First-time visitors to Kelso might be surprised at the width and breadth of what its shops, offices, pubs, hotels and cafes have to offer.
There is no surprise for the many who make regular trips both from within the Borders and beyond the area’s boundaries. Although hosting a population of just over 6,000 people, it is indeed a most vibrant town.
The shops and services on offer are mostly contained within easy walking distance of each other and branch out from the ancient market square. Horsemarket, Woodmarket, Coalmarket, Mill Wynd, Distillery Lane and Peat Wynd all give more than a hint to the town’s commercial and industrial past. And not many Border towns can boast that it once had a mint – Kelso’s was at Cunzie Neuk at the foot of Roxburgh Street, with coinage produced for Scotland’s kings while they resided at the long-gone Roxburgh Castle.
There is not much that you cannot purchase in Kelso – and do so in pleasant surroundings of this majestic Borders burgh.
This is very much a sporting town. Rugby and football are the sports of winter, while cricket, bowls and golf belong to the the summer, although some hardy golfers continue to play as long into the winter months as possible.
There is an ice rink for both skating and the roarin’ game that is curling, and in hostelries you can enjoy the less physically-taxing skills of darts and dominoes.
Kelso can boast not one but two racecourses. At Berrymoss around the golf course there is National Hunt racing, while point-to-pointing is enjoyed along the banks of the River Tweed at Friar’s Haugh.
The rivers Teviot and Tweed come together at Kelso’s Junction Pool. Both rivers provide first-class fishing for salmon, sea trout and trout. If you don’t fish, enjoy the pleasure of a stroll along the banks while watching anglers in action.
Springwood Park is one of Kelso’s greatest assets. Perhaps its best-known use is for the annual two-day Border Union Show and the world-famous Kelso Ram Sales. The showground also boasts a large dog show and rarely a weekend passes without some activity in its grounds and hall.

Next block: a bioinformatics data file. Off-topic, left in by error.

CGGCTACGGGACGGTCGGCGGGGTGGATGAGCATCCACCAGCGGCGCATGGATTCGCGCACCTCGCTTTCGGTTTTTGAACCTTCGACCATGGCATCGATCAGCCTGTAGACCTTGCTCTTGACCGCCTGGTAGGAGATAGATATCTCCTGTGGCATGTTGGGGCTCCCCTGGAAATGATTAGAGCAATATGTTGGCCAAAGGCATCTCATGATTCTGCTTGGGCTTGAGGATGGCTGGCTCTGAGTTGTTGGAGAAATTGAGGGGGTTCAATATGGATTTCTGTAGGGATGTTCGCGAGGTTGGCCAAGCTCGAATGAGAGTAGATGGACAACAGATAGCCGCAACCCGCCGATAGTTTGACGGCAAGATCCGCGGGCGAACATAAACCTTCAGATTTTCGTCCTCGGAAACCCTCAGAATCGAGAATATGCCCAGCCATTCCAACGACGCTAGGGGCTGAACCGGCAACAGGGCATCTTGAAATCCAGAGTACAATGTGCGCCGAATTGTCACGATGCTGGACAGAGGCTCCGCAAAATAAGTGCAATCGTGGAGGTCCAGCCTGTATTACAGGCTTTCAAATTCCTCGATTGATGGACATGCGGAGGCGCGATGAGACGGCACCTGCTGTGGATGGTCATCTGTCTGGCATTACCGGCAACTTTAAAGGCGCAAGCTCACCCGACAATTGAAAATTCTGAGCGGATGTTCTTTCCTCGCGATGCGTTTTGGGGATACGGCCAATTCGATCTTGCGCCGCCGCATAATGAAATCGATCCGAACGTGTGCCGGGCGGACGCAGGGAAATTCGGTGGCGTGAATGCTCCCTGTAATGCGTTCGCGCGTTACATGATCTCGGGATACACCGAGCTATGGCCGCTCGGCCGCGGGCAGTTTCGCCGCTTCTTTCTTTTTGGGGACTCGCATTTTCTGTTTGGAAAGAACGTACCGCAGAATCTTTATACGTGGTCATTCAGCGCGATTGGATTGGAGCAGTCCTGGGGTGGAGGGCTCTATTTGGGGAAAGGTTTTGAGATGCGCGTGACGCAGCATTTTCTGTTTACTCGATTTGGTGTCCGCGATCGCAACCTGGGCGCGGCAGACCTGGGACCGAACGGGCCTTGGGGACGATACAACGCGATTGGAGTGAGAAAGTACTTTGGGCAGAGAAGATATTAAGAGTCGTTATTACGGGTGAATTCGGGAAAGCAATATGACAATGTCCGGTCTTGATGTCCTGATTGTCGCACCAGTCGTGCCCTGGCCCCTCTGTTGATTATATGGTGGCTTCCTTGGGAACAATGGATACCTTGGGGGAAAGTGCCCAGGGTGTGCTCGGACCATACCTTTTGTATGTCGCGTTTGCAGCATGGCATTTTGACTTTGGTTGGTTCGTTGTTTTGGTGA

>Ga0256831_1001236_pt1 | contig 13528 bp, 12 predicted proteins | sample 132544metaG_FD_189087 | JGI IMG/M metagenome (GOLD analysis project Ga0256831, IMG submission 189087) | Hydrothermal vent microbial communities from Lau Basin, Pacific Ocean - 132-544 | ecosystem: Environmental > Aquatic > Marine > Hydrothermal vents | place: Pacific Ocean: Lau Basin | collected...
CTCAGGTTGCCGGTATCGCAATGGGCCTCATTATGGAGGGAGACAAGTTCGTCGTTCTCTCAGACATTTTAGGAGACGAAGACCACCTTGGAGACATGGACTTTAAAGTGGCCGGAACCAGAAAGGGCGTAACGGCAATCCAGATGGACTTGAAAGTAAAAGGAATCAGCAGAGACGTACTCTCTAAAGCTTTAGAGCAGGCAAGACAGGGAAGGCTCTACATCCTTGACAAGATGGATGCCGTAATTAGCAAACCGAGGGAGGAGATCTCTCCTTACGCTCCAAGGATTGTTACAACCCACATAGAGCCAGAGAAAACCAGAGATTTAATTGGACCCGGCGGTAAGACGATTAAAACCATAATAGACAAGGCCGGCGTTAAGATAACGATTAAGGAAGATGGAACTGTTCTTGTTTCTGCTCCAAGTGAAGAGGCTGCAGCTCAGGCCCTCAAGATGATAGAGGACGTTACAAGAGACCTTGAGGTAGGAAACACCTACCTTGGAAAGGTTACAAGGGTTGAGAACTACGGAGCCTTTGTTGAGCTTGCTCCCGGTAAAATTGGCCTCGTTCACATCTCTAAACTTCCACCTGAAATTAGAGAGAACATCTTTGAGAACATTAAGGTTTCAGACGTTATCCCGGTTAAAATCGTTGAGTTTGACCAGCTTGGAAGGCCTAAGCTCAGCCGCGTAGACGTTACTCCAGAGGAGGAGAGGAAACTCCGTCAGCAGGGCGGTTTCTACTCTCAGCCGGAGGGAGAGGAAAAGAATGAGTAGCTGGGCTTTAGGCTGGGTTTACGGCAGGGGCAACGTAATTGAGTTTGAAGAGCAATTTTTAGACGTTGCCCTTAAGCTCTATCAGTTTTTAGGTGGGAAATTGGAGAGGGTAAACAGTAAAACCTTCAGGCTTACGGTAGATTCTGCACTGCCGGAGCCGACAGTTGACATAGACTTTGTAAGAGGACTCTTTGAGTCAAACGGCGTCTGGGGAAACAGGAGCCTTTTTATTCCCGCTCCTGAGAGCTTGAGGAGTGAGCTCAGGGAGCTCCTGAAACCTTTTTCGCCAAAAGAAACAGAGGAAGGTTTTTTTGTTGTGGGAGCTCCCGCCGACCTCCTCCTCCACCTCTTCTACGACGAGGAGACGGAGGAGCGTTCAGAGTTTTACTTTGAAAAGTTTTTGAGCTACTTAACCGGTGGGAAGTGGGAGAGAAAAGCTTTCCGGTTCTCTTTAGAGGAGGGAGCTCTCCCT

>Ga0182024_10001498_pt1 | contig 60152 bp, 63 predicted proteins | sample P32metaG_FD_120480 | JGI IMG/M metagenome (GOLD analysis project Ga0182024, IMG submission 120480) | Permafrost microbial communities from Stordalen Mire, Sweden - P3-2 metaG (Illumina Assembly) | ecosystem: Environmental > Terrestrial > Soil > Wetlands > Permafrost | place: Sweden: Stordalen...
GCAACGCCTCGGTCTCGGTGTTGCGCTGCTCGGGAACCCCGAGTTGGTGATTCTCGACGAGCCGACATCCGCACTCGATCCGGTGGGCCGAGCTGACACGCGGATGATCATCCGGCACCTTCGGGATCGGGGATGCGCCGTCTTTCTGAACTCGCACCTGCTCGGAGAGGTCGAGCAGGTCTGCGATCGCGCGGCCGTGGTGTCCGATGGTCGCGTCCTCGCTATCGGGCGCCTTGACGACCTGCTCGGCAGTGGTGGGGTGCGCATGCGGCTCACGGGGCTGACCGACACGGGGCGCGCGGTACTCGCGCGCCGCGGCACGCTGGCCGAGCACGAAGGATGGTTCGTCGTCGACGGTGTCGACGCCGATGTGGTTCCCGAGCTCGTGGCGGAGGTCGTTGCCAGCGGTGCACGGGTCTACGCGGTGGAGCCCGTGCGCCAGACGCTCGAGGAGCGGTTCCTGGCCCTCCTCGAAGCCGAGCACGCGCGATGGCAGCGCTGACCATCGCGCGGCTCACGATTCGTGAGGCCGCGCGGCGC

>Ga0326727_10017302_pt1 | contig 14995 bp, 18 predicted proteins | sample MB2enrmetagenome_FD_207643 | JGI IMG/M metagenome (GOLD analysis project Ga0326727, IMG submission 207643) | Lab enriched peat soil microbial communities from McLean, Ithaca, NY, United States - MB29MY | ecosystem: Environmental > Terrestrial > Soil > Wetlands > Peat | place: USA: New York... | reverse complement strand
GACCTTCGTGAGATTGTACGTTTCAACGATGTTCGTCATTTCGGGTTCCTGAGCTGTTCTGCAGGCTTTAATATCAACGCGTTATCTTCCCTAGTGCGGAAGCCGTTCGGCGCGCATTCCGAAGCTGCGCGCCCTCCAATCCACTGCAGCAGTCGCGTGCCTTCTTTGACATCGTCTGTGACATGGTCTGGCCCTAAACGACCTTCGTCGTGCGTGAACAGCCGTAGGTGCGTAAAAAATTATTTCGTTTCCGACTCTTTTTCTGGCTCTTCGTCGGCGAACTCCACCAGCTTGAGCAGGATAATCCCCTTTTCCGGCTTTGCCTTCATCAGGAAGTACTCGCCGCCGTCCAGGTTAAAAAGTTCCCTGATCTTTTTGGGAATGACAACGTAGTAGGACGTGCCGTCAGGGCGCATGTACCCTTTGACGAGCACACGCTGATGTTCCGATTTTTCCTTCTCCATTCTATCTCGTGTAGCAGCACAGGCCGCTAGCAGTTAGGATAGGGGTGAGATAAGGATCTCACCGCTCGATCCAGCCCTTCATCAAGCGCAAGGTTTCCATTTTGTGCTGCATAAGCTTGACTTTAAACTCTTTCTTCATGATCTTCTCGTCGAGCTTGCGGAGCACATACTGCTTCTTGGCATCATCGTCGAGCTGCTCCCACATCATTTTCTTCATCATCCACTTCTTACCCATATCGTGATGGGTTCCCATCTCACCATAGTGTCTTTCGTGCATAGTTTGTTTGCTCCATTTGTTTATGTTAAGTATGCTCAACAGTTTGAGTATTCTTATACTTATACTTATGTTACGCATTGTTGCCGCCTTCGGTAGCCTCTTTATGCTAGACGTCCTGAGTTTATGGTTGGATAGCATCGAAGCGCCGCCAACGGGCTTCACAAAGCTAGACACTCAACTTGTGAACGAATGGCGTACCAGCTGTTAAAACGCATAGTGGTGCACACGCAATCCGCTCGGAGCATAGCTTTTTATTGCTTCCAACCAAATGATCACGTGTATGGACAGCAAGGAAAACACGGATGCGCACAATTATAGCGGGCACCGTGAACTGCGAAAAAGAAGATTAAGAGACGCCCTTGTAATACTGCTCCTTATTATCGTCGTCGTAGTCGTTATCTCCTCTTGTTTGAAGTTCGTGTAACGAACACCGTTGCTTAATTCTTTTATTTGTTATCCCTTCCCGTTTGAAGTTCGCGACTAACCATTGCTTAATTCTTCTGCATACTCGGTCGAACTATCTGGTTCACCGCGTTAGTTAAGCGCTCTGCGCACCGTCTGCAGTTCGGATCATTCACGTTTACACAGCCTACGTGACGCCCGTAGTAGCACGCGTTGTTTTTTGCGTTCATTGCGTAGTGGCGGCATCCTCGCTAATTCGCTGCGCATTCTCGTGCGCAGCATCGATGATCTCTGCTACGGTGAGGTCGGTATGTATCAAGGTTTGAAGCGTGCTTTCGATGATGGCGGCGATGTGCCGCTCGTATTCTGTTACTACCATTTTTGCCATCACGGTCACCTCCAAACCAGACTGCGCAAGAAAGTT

Kelso has a recorded history that stretches back to 1113 when the Earl of Tweeddale and Northampton – later to become King David 1 of Scotland – brought monks from Tiron in France to establish a monastery in Selkirk. But Selkirk didn’t suit them so they flitted in 1128 to found Kelso Abbey. James 111 of Scotland was crowned within its walls and David’s son Prince Henry is buried there. It is likely this Tweedside homestead dates back to around 00AD. There was an Eastern Kelso and a Western Kelso linked by the Common Way along what is now Roxburgh Street.
Many monarchs came here. For 200 years Roxburgh was the seat of power of the Kings of Scots – monarchs were born, married and killed here. It was occupied by both the Scots and the English before its final destruction in 1550.
Floors Castle has a more peaceful history and is the hereditary home of the Dukes of Roxburghe, boasting a window for every day of the year.
Rennie’s Bridge, near the town centre, was constructed between 1800 and 1803 to replace a wooden structure that had been washed away by a flood in 1797. It is said that John Rennie, a native of Haddington, used his Kelso bridge as a trial for the great Waterloo structure which he built over the Thames in London.
A second bridge now crosses the Tweed downstream of Rennie’s structure – it was named Hunter Bridge after a local councillor and Borders Regional Council convener, Tom Hunter.
One of the most impressive buildings in Kelso is the Town Hall which dominates the ancient square. With its commercial enterprise, its architecture, its history and its sporting activities, Kelso is a proud town that is well worth a visit.
Friendliness and courtesy abounds. There is no requirement to rush around Kelso. Take your time and wander. Take in its beauty and its history. Savour what this market town has to offer – because it has much.